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Why I don’t read articles about data retention

5 November 2015

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Why I don’t read articles about data retention

Copyright – Süddeutsche Zeitung / Worldcrunch – October 18 2015 – By Sarah Schmidt

Sure, it’s disturbing that our government (and others) are spying on us, but changing the way we surf, instant message and share is just way too hard.

Dear digital content colleagues, I am very sorry to say so but I don’t read your long exposés about data retention — even though I know they’re well researched and very informative, and despite the fact that I think it’s important that extensive articles are written on the subject. Süddeutsche Zeitung user statistics reveal that most of our readership feels exactly the way I do. All it takes is for the “V” word (Vorratsdatenspeicherung, “retention” in English) to appear in a heading, and reader numbers on that topic plummet.

It’s not that I don’t have an opinion about it. I believe that the federal government shouldn’t be saving information about when or how long or with whom I speak on the phone or to whom I send e-mails. I’m grateful to all those opposition members and activists who sue, protest and demonstrate about how this undertaking is senseless and dangerous.

But there are other reasons why I’m not keen to confront this subject. I find it frustrating, and it highlights my own laziness.

It’s disheartening mainly because it has become clear since the Snowden revelations that nothing, absolutely nothing, on the Internet is private. That’s bad enough in itself, but if the federal government decides to store all the information that some NSA server has already digitally catalogued anyway, it really doesn’t make a difference to me anymore.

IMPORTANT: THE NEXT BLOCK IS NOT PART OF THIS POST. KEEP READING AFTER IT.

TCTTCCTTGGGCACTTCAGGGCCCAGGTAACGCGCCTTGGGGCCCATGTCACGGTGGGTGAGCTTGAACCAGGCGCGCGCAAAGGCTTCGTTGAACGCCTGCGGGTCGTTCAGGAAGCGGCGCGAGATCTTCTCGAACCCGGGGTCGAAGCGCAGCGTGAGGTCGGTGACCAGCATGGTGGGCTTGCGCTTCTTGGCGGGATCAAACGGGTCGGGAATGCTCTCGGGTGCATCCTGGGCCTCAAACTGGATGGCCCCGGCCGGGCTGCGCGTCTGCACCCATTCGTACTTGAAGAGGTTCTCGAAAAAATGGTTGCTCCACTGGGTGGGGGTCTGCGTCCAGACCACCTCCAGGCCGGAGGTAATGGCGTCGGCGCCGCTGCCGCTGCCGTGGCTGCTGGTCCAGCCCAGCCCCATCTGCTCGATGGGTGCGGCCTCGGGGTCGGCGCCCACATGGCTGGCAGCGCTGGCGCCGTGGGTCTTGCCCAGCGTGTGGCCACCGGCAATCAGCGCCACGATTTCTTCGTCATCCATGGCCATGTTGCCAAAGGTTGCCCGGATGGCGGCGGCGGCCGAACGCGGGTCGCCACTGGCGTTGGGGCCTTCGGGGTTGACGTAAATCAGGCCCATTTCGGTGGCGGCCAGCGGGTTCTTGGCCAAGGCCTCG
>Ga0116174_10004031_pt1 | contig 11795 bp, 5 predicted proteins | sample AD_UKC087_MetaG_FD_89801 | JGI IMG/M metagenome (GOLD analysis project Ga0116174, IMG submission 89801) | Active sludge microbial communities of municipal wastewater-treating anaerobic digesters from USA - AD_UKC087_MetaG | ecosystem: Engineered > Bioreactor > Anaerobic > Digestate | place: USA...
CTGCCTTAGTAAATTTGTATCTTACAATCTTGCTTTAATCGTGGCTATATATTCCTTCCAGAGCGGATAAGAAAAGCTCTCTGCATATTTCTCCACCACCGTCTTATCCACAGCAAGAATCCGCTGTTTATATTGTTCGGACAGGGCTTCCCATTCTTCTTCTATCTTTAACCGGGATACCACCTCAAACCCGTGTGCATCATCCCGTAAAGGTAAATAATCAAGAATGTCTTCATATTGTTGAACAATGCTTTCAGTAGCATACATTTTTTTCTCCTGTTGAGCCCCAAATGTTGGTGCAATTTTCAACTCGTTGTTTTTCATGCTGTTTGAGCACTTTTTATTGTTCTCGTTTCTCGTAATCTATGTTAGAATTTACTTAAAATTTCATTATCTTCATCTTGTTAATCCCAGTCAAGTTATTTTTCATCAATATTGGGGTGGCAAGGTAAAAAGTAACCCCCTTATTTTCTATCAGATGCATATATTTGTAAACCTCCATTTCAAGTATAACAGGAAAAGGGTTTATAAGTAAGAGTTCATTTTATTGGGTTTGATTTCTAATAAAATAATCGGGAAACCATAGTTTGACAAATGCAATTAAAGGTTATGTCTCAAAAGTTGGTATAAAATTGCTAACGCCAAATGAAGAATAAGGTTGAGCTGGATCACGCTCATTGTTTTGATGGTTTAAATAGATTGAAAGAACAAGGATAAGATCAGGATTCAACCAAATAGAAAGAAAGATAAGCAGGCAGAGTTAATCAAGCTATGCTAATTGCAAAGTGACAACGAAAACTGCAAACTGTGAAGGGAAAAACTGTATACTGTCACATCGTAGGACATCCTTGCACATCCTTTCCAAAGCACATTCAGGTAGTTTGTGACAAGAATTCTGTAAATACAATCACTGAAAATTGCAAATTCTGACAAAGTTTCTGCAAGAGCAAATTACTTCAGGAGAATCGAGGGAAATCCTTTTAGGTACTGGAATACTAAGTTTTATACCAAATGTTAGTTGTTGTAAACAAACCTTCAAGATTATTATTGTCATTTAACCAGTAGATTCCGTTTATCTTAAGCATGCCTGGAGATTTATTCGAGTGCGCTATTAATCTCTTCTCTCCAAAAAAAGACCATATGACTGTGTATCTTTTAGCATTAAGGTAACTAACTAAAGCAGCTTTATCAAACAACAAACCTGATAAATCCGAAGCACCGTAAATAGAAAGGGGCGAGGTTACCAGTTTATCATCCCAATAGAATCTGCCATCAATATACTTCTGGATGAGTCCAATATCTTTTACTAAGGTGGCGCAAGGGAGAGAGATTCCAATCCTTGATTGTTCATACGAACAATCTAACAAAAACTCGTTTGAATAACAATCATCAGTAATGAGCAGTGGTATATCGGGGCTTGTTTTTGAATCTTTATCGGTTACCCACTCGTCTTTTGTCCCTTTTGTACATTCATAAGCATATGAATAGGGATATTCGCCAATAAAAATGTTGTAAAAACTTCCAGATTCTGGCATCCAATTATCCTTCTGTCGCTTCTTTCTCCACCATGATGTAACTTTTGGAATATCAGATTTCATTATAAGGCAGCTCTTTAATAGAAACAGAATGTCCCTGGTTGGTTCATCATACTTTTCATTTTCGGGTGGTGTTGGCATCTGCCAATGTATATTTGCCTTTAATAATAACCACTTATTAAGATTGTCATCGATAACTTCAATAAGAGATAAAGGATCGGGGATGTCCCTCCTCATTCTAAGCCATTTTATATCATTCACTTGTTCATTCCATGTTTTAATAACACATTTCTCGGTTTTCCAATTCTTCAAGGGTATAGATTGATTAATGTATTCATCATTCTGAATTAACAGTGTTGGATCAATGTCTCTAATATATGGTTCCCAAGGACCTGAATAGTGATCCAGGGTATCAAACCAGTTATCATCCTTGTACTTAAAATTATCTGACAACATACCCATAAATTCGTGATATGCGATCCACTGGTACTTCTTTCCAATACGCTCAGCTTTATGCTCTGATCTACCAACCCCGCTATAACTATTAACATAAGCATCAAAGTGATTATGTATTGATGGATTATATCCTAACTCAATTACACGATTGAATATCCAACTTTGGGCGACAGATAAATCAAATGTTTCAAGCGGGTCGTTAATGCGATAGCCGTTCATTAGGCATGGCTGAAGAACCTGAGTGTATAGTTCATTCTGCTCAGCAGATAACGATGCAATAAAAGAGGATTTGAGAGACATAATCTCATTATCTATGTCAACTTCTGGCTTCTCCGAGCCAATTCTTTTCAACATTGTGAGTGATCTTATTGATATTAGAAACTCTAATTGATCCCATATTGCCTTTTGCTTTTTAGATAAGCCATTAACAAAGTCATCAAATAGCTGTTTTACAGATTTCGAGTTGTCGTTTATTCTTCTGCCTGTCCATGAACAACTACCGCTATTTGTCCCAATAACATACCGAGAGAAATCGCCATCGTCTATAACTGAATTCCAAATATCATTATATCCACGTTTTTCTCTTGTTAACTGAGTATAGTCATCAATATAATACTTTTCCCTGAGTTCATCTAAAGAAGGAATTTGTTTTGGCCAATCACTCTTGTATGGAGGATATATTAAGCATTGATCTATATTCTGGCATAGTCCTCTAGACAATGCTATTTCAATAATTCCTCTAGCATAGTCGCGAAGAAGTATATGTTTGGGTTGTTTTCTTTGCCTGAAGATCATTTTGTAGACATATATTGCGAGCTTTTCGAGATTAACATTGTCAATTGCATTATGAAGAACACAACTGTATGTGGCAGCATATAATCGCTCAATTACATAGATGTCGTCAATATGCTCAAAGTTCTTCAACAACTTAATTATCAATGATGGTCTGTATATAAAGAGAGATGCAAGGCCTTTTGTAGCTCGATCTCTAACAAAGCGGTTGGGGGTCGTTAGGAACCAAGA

Worse is that every article on data retention reminds me how carefree and lazy I am. Why should I be annoyed that the government is saving my data when I voluntarily give it to digital companies? Google probably knows me better than most of my good friends. But I also use its Chrome and Gmail products too. Every once in a while I even click on the personalized advertisements that appear on websites. I post pictures and news and give information to Facebook about how I use it. And although I have installed Threema, an encrypted instant messaging application, it’s more of an alibi than anything else. It’s not a real alternative to WhatsApp, the cross-platform messaging app, if virtually none of my friends uses it.

Regarding Threema, I really did try to become a responsible and well-educated Internet user, but the only thing the crypto-workshop taught me was that surfing securely and privately is so time-consuming that many average technically educated people with a career and private life are deterred by the necessary training period.

Ever since then I have lived with an inner conflict raging inside me. I know that it’s wrong to ignore it, but I’m doing it anyway. Psychologists call this “cognitive dissonance.” My privacy is important to me but obviously not important enough to safeguard it. It’s the same inner conflict experienced by someone who rejects intensive livestock farming but still eats burgers, someone who smokes but knows it’s bad for their health.

One way of dealing with cognitive dissonance is repression. But there is another, more lasting solution for this psychological queasiness: changing my behavior.

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